"Autocritique (Morin, 2004a) marks an important turning point for Morin. While we normally assume that we have ideas, it became clear to Morin that ideas can also have us—literally possess us. Human beings can literally be possessed by ideologies and belief systems, whether on the Left or the Right, whether in science or religion" (4).

Oh, this term on 5 is nice, uniduality.

Another nice quote consonant with my own observation:

"Morin’s central contribution...must be approached with a radically different way of thinking, a way of thinking that, as Morin states, is not disjunctive (either/or), but connects, without the Hegelian assumption that the dialectic will always lead to a new synthesis" (10-11).

And this one quoting Chambers, reminding me of my recent post on order and dreams:

"The idea of both lived and intellectual complexity...introduces us to a social ecology of being and knowledge. Here both thought and everyday activities move in the realm of uncertainty. Linear argument and certainty break down as we find ourselves orbiting in a perpetual paradox around the wheel of being: we bestow sense, yet we can never be certain in our proclamations. The idea of cultural complexity...weakens earlier schemata and paradigms; it destabilizes and decenters previous theories and sociologies. Here the narrow arrow of linear progress is replaced by the open spiral of hybrid cultures, contaminations, and what Edward Said recently referred to as ‘atonal ensembles’. The city suggests creative disorder, an instructive confusion, an interpolating space in which the imagination carries you in every direction, even towards the previously unthought" (14).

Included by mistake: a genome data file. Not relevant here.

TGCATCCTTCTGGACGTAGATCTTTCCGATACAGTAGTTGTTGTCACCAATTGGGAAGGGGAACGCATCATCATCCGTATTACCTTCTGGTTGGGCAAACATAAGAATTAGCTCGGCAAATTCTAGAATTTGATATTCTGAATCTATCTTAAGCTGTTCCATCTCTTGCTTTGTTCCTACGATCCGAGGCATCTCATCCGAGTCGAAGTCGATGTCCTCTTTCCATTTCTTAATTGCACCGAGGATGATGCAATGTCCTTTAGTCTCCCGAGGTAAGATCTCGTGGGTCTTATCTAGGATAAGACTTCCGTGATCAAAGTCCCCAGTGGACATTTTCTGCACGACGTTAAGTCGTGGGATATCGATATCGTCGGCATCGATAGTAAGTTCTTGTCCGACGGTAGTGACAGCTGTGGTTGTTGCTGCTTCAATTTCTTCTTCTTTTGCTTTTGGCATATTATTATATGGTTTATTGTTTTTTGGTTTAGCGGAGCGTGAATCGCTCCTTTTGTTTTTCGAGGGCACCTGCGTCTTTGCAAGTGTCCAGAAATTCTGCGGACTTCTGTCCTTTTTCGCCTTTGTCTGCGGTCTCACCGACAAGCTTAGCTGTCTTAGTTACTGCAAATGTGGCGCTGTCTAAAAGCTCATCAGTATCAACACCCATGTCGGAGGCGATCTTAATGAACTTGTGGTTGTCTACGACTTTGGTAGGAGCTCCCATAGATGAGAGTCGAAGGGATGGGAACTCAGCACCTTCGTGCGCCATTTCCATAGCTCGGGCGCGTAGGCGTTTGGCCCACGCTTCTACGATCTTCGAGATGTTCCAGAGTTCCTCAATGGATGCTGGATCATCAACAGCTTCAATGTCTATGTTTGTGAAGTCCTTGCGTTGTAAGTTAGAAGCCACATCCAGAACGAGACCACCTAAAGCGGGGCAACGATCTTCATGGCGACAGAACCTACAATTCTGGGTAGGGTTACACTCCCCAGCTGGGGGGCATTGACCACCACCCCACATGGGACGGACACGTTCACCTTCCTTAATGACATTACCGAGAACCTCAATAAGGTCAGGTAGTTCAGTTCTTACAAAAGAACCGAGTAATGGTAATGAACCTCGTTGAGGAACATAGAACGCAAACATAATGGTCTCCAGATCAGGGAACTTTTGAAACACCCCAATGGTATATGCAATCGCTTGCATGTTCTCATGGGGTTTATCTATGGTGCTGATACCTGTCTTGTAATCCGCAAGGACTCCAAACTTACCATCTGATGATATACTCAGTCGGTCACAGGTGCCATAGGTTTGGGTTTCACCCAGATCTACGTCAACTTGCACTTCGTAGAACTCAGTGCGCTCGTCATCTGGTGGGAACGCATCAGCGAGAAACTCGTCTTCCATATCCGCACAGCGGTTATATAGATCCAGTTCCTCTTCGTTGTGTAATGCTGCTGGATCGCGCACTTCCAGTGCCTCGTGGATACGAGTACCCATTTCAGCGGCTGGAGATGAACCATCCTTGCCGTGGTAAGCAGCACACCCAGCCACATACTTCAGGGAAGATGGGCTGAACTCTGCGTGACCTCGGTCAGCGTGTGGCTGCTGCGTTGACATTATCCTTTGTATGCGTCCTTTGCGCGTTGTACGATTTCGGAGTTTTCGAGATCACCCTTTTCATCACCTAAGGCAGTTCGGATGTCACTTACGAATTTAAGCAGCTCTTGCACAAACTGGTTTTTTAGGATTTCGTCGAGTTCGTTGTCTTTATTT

Returning to this article here, a few selections from the conclusions:

"The problem is not to create a general theory covering everything.... Rather, the problem is to consider...all aspects of reality...in the light of the complexity of system and organization."

"Holism becomes a new kind of reductionism by reducing everything to the whole."

"We begin to catch a glimpse of a new form of rationality....[that] allows us to perceive not only the fish but the ocean as well--that is to say, that which can never be caught."

"The system paradigm demands that we master...the desire for mastery." (13-14)

Comments on the above 4 quotes:

The difference between a theory of everything and a theory for anything;

Wiping assholons;

Intergral-aperspectivity founded on the withdrawn;

Stepping out of anthropomorphic correlationism.

"Holism becomes a new kind of reductionism by reducing everything to the whole."

 

This wiping and smearing activity is what Harman calls overmining.

I found one of Morin's books free at Scribd: Seven Complex Lessons in Education for the Future.

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What paths lie ahead for religion and spirituality in the 21st Century? How might the insights of modernity and post-modernity impact and inform humanity's ancient wisdom traditions? How are we to enact, together, new spiritual visions – independently, or within our respective traditions – that can respond adequately to the challenges of our times?